The field strength is greatly affected by nearby conducting objects, and it is particularly intense when it is forced to curve around sharply pointed objects. This principle is exploited in the lightning conductor, the sharp spike of which acts to encourage the lightning stroke to develop there, rather than to the building it serves to protect155.

5. Electric potential
The concept of electric potential is closely linked to that of the electric field. A small charge placed within an electric field experiences a force, and to have brought that charge to that point against the force requires work. The electric potential at any point is defined as the energy required to bring a unit test charge from an infinite distance slowly to that point. It is usually measured in volts, and one volt is the potential for which one joule of work must be expended to bring a charge of one coulomb from infinity.This definition of potential, while formal, has little practical application, and a more useful concept is that of electric potential difference, and is the energy required to move a unit charge between two specified points. An electric field has the special property that it is conservative, which means that the path taken by the test charge is irrelevant all paths between two specified points expend the same energy, and thus a unique value for potential difference may be stated.The volt is so strongly identified as the unit of choice for measurement and description of electric potential difference that the term voltage sees greater everyday usage.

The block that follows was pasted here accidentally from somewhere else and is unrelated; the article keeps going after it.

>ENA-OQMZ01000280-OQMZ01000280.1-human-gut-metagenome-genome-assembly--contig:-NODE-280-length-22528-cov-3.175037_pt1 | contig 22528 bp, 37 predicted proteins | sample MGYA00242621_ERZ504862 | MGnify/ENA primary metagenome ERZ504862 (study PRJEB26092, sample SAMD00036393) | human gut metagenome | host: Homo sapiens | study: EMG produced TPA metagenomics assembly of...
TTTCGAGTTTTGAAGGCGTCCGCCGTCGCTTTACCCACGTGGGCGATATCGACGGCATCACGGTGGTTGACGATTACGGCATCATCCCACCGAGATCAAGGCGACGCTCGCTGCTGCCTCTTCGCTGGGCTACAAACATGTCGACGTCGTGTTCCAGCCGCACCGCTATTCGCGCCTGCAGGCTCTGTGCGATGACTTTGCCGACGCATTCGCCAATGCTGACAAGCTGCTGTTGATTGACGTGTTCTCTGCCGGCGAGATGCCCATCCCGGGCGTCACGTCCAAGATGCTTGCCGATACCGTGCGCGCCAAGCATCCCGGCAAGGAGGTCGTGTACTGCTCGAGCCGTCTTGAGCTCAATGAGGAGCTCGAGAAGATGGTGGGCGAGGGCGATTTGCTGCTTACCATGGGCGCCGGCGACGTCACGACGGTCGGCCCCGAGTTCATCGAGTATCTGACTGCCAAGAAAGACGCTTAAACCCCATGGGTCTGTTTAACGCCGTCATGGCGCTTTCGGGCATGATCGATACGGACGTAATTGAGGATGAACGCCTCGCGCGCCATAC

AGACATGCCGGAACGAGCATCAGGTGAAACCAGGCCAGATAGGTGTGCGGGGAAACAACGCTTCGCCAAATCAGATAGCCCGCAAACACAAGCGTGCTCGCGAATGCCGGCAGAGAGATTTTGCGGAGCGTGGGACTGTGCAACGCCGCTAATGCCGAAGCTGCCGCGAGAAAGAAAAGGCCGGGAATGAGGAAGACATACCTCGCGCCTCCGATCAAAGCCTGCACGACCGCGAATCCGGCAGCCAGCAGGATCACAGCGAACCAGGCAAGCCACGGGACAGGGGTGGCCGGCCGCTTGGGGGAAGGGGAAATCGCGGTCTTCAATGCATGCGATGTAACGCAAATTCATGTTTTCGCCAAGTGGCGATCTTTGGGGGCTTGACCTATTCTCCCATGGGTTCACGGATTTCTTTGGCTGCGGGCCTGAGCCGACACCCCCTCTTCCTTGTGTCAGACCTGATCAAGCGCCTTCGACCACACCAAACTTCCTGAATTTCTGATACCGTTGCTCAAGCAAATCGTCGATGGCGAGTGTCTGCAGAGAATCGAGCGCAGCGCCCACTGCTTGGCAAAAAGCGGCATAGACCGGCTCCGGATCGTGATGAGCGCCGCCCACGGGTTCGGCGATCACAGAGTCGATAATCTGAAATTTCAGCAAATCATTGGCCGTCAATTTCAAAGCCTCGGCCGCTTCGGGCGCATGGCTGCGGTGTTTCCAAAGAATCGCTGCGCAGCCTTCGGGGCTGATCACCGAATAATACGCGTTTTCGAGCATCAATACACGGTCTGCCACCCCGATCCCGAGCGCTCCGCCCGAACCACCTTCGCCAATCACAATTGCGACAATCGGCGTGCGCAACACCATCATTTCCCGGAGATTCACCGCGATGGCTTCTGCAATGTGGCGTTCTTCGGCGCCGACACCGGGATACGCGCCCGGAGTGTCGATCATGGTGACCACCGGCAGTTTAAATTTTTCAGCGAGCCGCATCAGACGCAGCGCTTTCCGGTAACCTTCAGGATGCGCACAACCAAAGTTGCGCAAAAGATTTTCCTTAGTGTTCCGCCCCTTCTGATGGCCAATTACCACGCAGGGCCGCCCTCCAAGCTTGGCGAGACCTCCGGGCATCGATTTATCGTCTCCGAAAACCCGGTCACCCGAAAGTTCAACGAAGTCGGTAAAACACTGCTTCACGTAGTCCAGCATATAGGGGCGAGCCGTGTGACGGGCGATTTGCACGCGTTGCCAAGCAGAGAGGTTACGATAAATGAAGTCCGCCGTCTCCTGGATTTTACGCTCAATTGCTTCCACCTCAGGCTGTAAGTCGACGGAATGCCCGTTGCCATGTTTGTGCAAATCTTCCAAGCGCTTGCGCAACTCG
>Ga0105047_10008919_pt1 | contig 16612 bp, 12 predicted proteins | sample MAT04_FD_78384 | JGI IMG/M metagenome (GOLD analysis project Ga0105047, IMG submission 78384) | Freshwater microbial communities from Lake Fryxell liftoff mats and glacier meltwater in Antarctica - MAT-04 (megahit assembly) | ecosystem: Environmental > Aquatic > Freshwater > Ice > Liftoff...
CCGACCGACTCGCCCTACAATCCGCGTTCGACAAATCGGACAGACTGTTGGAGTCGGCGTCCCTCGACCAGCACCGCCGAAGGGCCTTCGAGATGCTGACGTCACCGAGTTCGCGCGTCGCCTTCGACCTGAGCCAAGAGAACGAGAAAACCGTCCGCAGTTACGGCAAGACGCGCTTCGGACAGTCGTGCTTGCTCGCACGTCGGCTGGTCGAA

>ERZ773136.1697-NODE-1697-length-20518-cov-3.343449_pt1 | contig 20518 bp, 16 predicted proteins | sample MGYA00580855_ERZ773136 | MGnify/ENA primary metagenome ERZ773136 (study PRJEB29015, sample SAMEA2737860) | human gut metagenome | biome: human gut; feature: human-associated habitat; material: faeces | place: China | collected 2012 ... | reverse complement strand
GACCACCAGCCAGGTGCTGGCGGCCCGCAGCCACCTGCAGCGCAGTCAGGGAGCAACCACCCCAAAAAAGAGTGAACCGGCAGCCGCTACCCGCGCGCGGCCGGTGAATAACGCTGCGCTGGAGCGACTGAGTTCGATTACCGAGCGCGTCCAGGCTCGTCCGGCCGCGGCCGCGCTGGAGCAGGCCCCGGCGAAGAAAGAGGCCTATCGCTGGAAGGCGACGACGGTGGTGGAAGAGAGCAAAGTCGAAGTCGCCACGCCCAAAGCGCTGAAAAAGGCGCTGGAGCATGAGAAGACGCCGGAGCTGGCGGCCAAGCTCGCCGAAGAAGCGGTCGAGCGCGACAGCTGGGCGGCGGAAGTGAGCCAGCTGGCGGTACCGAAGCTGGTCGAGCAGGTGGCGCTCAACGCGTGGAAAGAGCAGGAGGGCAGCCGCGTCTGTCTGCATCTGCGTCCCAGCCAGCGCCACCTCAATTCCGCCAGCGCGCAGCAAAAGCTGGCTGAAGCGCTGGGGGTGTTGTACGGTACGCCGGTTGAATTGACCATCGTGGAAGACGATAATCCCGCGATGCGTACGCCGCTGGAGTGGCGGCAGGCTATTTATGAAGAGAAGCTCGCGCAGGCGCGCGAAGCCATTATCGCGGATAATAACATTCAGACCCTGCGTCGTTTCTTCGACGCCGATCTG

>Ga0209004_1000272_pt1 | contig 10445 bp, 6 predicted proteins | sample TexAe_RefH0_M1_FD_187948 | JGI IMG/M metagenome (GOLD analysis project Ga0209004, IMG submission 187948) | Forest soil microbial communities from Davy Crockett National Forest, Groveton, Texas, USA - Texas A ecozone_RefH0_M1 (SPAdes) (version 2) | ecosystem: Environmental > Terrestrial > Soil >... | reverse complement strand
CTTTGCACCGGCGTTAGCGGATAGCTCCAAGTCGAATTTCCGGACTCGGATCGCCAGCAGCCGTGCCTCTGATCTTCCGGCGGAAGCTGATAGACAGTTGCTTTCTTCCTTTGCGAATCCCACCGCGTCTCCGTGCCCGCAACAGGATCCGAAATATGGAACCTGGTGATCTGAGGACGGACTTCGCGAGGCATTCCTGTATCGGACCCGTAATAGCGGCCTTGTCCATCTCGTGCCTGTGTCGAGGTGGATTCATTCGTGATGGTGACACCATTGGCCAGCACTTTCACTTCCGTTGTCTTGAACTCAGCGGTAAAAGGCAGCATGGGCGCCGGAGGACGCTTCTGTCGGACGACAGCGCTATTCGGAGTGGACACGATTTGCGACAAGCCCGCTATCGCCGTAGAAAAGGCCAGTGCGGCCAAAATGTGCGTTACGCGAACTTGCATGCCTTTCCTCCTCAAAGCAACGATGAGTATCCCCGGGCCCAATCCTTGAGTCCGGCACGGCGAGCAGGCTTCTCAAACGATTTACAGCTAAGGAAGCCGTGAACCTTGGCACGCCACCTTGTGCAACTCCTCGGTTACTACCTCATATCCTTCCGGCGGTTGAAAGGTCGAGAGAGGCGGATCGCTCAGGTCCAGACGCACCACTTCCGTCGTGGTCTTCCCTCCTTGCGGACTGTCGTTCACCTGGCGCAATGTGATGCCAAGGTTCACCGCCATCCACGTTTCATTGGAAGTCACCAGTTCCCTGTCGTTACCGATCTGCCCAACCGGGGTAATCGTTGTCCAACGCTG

For practical purposes, it is useful to define a common reference point to which potentials may be expressed and compared. While this could be at infinity, a much more useful reference is the Earth itself, which is assumed to be at the same potential everywhere. This reference point naturally takes the name earth or ground. Earth is assumed to be an infinite source of equal amounts of positive and negative charge, and is therefore electrically uncharged?and unchargeable.

Electric potential is a scalar quantity, that is, it has only magnitude and not direction. It may be viewed as analogous to height just as a released object will fall through a difference in heights caused by a gravitational field, so a charge will fall across the voltage caused by an electric field.As relief maps show contour lines marking points of equal height, a set of lines marking points of equal potential known as equipotentials may be drawn around an electrostatically charged object. The equipotentials cross all lines of force at right angles. They must also lie parallel to a conductors surface, otherwise this would produce a force that will move the charge carriers to even the potential of the surface. The electric field was formally defined as the force exerted per unit charge, but the concept of potential allows for a more useful and equivalent definition the electric field is the local gradient of the electric potential. Usually expressed in volts per metre, the vector direction of the field is the line of greatest slope of potential, and where the equipotentials lie closest together.